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The MX-30 Is Mazda’s First Production EV, and It Looks Nifty

by Paul Strauss
The MX-30 Is Mazda’s First Production EV, and It Looks Niftyzoom in

If there’s one consistent theme here at the 2019 Tokyo Motor Show, it’s that electrification is a key part of almost every automaker’s go-forward strategy. Among the companies showing off EVs was Mazda, a company who heretofore has stuck strictly with internal combustion engines.

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The new Mazda MX-30 isn’t just some far-off concept either – it’s an actual vehicle which is headed for production in 2020. It’s a compact crossover with an aggressively-sloped roofline. Shown initially in a two-tone design with aggressive black overfenders and a black roof, I can’t help but be reminded of the Volvo XC40. Measuring in at 173″ long and 70.7″ wide, it falls between the size of the CX-3 and the CX-5.

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Of particular note are the stubby suicide-style rear doors (which Mazda is calling “Freestyle” doors), reminiscent of the the ones on the old RX-8 and Toyota FJ Cruiser. While the design of the MX-30 is said to be part of the “Kodo” design ethos that permeates the entire Mazda line these days, it’s the one vehicle in the lineup that looks pretty different to me. Most notable is the skinny grille up front, which is far less dramatic than the wide mouth seen on everything from the Miata to the CX-9.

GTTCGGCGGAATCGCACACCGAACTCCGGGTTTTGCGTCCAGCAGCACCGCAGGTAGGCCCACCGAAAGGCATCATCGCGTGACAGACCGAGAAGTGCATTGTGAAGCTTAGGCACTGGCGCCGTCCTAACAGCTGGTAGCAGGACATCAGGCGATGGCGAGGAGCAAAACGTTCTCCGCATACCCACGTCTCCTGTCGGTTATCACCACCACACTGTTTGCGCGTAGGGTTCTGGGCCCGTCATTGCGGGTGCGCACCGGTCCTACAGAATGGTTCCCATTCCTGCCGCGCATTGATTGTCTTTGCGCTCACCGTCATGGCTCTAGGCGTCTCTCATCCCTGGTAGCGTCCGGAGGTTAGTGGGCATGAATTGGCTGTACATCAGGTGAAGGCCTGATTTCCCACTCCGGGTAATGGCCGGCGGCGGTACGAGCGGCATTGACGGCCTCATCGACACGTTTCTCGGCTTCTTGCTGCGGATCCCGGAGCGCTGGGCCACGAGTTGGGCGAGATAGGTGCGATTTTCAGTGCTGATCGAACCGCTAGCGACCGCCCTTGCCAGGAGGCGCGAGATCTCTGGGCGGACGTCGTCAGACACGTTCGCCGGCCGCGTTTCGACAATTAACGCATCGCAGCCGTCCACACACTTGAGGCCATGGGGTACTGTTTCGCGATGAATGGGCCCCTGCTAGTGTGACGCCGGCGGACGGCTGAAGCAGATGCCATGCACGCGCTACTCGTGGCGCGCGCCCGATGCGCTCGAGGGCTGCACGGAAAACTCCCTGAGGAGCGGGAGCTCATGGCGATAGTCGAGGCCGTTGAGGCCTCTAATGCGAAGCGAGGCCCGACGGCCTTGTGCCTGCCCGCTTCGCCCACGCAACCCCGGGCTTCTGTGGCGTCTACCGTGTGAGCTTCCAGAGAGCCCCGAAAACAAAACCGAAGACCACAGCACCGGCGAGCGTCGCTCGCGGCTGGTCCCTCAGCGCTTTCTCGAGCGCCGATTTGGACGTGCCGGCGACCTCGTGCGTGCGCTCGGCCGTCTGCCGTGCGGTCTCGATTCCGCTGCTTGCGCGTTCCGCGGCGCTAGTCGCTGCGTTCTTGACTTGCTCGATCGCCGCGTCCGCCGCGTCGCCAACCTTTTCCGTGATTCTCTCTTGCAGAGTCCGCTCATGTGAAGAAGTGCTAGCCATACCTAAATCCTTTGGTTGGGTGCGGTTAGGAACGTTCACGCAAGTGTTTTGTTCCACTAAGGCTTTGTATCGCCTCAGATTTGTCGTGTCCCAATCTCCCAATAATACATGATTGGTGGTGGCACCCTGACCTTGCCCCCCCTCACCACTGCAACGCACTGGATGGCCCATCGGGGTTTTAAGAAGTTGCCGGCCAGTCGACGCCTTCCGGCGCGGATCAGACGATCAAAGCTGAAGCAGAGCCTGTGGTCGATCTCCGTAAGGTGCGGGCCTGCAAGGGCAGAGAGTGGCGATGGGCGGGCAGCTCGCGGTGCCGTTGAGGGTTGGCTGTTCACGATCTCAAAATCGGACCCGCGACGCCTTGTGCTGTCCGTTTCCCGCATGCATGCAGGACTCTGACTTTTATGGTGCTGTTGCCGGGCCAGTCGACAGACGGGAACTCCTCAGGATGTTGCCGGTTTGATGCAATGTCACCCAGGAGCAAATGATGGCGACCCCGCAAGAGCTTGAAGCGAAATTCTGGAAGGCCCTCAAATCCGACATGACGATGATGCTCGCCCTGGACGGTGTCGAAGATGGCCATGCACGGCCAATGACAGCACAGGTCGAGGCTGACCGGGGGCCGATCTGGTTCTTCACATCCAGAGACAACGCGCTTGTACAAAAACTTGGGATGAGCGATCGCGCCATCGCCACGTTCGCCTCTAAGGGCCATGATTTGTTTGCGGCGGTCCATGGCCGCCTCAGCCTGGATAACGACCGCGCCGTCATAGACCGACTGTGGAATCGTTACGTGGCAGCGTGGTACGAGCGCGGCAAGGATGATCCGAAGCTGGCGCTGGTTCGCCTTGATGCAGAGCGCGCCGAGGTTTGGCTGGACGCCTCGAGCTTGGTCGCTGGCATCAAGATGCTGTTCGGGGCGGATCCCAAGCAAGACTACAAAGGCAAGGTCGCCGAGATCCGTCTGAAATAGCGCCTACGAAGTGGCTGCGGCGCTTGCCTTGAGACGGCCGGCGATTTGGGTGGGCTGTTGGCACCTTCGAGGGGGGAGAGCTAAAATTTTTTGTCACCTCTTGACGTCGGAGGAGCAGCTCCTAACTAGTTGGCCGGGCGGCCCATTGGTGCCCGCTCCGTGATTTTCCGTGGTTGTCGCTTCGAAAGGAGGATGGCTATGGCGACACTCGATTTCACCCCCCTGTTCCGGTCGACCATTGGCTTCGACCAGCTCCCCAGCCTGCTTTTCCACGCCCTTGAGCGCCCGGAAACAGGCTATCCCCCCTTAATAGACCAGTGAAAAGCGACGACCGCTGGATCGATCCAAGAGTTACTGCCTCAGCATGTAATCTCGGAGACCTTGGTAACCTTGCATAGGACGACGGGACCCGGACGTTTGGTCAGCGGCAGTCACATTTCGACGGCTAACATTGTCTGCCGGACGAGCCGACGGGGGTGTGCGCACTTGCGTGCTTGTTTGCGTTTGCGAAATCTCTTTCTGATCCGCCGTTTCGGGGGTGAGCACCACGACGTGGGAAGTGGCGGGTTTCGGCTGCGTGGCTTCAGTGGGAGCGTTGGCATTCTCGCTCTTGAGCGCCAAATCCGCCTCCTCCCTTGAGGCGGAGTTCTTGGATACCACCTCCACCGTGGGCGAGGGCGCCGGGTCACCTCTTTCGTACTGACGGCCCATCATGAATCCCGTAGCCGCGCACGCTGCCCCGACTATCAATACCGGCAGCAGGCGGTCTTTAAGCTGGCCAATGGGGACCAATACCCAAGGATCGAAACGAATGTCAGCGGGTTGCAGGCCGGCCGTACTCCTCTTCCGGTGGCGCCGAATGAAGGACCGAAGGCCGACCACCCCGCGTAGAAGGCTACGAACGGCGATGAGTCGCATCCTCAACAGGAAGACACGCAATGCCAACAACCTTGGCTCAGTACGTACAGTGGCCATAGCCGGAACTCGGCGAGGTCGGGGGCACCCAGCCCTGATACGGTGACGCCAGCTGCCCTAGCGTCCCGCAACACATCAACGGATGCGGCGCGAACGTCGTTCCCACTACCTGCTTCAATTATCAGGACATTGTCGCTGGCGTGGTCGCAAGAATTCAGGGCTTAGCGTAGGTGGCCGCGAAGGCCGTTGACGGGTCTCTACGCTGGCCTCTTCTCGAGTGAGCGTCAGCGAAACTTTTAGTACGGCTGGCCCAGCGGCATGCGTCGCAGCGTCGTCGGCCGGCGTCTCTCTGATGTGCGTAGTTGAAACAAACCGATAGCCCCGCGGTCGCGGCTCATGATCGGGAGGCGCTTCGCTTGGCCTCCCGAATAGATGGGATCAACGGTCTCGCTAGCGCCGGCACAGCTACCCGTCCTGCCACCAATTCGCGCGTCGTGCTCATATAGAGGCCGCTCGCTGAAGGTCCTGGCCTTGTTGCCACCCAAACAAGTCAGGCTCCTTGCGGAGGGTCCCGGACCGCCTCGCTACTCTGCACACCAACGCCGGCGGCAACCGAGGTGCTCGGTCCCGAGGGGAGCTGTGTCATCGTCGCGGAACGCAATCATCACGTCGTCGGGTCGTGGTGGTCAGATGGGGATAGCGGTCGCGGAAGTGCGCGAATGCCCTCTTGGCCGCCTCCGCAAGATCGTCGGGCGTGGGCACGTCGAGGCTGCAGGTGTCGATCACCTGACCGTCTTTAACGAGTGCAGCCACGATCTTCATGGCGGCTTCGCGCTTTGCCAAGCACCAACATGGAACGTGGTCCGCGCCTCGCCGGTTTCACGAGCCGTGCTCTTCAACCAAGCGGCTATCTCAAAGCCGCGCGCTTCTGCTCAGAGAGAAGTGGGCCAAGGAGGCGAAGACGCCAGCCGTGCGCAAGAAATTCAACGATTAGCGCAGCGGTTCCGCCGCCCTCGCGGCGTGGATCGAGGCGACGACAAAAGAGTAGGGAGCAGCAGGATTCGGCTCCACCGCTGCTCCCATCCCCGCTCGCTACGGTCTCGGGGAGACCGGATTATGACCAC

The cabin is yet again more Swedish than Japanese, using materials like cork, casual modern textiles on the seats, and door trim made using recycled plastic fibers.

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Mazda has yet to provide details on a North American version of the MX-30, but the European spec’d version will have a small 35.5 kWh battery pack, and a single motor that makes 140 horsepower and 195 lb-ft. of torque. That’s not exactly Tesla Model X territory, but I’m guessing the MX-30 will be quite a bit cheaper than that vehicle. Range is estimated at 200 km (~124 miles) – which put it head to head with the Nissan LEAF more than anything else.

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The initial version of the MX-30 will only be front-wheel drive, which limits its appeal in northern climates, and in much of America, so I’m guessing that Mazda will offer an AWD version at some point down the road.

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